But I think each of the five commissioned artists probably hopes to develop a more artistically interesting outcome and somehow create a more profound connection between the people of Peterborough and their semi-forgotton sculpture collection.
The other artists are:
Watch this space!
I’ve been investigating use of the Mogees contact mic system to sonify sculpture.
In-play footage of the Talking Trees of Chalkwell Park.
Last Friday evening I was working with producer/writer/choreographer Lydia Fraser-Ward and dancer/physical actor Philippa Hambly at Rich Mix, Bethnal Green where Hi Siri was presented as part of the Women of Mass Destruction 3. Hi Siri featured pre-recorded and live interactive visuals created with the latest version of the Kinect sensor which is basically even better all round than the first version, in itself quite excllent.
Hi Siri is about a relationship between a woman, Iris, and her phone, Siri. It begins with Siri being plugged into the ‘flat OS’ thus giving her control of all domestic services, signalling the start of a general takeover bid by Siri upon Iris’ life. The interaction design follows a trajectory from Siri being a jumble of curves and lines to a recognisably human (albeit digital) form.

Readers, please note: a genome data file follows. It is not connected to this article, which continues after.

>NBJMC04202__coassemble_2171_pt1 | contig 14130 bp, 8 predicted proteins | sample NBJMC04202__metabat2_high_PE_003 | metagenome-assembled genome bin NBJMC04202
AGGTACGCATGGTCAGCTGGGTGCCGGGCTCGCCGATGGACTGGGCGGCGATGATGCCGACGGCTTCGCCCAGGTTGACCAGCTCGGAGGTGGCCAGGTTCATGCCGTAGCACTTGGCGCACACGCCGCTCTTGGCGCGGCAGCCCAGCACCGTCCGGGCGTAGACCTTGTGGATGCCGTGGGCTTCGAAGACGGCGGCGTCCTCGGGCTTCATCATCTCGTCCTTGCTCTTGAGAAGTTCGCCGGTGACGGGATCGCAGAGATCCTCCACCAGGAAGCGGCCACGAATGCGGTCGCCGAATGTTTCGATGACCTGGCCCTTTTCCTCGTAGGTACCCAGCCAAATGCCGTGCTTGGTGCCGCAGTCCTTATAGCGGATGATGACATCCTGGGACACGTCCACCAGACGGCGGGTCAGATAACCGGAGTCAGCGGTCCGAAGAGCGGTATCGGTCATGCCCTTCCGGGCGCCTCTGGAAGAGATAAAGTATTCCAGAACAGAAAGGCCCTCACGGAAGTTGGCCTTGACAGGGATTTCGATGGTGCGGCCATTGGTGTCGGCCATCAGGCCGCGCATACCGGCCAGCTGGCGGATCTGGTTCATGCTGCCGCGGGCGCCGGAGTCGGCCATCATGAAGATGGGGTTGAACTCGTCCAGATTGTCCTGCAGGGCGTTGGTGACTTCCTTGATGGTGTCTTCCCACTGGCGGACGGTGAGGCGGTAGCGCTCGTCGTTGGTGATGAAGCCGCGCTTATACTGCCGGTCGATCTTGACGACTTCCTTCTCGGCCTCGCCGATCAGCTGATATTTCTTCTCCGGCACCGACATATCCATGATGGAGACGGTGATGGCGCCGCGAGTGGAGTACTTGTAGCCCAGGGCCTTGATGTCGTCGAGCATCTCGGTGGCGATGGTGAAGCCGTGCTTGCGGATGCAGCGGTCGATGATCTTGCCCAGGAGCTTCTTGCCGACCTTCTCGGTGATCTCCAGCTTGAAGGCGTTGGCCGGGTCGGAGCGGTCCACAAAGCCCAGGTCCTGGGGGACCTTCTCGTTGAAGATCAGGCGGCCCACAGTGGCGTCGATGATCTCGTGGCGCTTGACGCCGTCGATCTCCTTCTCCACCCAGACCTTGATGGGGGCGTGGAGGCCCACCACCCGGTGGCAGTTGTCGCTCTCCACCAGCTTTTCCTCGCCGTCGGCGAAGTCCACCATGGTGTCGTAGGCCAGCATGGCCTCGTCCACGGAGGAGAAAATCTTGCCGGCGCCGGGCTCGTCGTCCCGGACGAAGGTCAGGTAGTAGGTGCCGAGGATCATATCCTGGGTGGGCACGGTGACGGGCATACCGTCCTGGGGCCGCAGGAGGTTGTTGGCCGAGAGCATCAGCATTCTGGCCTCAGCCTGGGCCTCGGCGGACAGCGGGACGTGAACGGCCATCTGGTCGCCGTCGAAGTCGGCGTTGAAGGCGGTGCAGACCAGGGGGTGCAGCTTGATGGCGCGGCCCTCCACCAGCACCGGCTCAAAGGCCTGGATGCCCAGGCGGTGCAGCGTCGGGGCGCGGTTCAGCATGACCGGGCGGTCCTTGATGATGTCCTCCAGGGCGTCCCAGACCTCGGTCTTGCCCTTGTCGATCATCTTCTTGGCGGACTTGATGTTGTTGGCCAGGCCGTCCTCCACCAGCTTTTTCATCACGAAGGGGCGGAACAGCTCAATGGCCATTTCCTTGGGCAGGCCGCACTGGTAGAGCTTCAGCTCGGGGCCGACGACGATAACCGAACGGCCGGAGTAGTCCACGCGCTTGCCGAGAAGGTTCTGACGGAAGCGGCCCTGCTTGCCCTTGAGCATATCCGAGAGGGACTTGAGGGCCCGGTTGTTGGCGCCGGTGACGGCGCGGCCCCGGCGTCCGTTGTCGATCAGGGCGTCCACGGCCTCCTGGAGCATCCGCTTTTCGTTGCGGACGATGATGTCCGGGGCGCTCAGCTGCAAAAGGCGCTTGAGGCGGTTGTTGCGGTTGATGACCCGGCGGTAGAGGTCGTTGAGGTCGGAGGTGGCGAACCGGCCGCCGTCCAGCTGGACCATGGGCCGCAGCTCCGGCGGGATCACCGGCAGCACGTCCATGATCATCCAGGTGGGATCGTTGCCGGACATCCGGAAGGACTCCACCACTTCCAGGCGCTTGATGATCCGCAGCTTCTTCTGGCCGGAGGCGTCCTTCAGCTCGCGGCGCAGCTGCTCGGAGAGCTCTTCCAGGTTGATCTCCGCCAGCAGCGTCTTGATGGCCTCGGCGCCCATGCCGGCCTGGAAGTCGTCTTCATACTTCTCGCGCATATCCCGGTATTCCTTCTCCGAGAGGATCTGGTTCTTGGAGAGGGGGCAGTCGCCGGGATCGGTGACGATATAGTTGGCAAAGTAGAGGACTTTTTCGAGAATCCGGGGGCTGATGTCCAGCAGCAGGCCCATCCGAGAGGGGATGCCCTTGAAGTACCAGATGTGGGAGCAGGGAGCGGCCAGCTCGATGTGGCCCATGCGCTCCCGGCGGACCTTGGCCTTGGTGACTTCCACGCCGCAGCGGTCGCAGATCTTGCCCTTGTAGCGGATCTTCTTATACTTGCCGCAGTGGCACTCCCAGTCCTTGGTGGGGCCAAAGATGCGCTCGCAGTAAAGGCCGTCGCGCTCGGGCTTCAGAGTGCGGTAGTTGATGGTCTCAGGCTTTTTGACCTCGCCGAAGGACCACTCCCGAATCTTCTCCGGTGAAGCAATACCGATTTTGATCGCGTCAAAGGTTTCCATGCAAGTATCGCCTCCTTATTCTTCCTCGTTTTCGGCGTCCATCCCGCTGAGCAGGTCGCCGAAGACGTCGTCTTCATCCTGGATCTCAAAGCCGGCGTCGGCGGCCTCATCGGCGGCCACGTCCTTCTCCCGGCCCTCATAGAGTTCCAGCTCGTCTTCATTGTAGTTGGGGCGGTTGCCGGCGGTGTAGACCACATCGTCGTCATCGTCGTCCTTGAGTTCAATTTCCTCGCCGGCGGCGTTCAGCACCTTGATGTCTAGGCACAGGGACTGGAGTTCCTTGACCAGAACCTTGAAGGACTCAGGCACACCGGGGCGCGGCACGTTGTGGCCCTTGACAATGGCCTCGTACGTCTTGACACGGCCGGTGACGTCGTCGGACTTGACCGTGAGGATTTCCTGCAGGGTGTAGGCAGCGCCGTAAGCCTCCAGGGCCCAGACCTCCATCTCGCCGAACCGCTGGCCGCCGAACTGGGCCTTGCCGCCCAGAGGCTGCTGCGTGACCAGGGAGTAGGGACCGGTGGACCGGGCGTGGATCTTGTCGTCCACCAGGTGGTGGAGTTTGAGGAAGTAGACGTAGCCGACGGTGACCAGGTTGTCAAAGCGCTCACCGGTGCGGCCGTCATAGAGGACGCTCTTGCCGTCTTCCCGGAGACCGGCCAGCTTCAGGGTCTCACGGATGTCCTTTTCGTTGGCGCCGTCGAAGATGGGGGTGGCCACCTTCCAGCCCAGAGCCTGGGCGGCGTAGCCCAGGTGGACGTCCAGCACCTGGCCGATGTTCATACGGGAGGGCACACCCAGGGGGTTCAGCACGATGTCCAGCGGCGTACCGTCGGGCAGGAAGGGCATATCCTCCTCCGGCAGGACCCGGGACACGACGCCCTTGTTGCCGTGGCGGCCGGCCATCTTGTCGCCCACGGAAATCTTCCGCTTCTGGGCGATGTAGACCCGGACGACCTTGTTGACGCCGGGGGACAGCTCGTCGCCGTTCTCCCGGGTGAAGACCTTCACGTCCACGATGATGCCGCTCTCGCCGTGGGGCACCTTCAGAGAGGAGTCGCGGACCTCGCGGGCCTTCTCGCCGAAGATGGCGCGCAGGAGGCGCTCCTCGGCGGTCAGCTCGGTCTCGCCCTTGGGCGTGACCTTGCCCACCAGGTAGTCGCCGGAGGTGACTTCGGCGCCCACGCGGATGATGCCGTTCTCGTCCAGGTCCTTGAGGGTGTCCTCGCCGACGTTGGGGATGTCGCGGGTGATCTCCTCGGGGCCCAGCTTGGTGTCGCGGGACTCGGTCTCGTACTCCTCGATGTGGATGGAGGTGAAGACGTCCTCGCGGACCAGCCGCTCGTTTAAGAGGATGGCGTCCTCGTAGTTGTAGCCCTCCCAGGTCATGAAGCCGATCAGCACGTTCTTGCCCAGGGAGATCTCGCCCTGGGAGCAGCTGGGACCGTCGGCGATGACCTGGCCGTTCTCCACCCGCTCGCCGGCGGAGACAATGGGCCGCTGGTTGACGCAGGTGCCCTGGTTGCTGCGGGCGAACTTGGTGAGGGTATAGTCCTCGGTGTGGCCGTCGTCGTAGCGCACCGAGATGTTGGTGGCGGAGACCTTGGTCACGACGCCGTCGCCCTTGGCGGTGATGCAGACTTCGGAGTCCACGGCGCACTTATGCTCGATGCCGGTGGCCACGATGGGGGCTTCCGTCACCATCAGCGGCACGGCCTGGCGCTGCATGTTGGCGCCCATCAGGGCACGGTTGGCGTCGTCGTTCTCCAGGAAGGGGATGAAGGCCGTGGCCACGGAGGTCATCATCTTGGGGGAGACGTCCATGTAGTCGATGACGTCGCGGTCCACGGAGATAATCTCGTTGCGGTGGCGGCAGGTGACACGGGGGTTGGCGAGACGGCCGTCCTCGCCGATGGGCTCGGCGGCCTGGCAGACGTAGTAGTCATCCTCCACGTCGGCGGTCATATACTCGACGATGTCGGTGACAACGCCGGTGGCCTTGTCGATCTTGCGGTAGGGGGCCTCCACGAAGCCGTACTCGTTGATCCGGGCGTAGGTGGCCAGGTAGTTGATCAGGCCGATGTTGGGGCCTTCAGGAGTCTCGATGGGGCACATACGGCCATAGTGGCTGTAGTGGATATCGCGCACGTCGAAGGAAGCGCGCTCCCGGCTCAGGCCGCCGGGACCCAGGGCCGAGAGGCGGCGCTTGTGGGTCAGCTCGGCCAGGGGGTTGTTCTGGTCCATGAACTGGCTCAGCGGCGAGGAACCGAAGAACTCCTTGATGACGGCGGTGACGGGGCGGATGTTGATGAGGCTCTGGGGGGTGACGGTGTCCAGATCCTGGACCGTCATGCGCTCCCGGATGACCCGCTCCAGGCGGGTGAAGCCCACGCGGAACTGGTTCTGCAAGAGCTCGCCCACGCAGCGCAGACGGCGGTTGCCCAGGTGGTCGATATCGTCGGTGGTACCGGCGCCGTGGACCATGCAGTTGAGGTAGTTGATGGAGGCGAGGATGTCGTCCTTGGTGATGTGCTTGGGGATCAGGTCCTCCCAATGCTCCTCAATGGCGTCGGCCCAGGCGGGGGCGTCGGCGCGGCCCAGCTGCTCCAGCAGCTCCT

It was great to work within the performance environment for a change. After a lot of pre-design I only had to press a few buttons on the night, but obviously they still had to be the right buttons in the right order! That 20m USB extension finally came in handy. Thankfully the perfomance went well and congratulations are due all round. A couple of stills follow…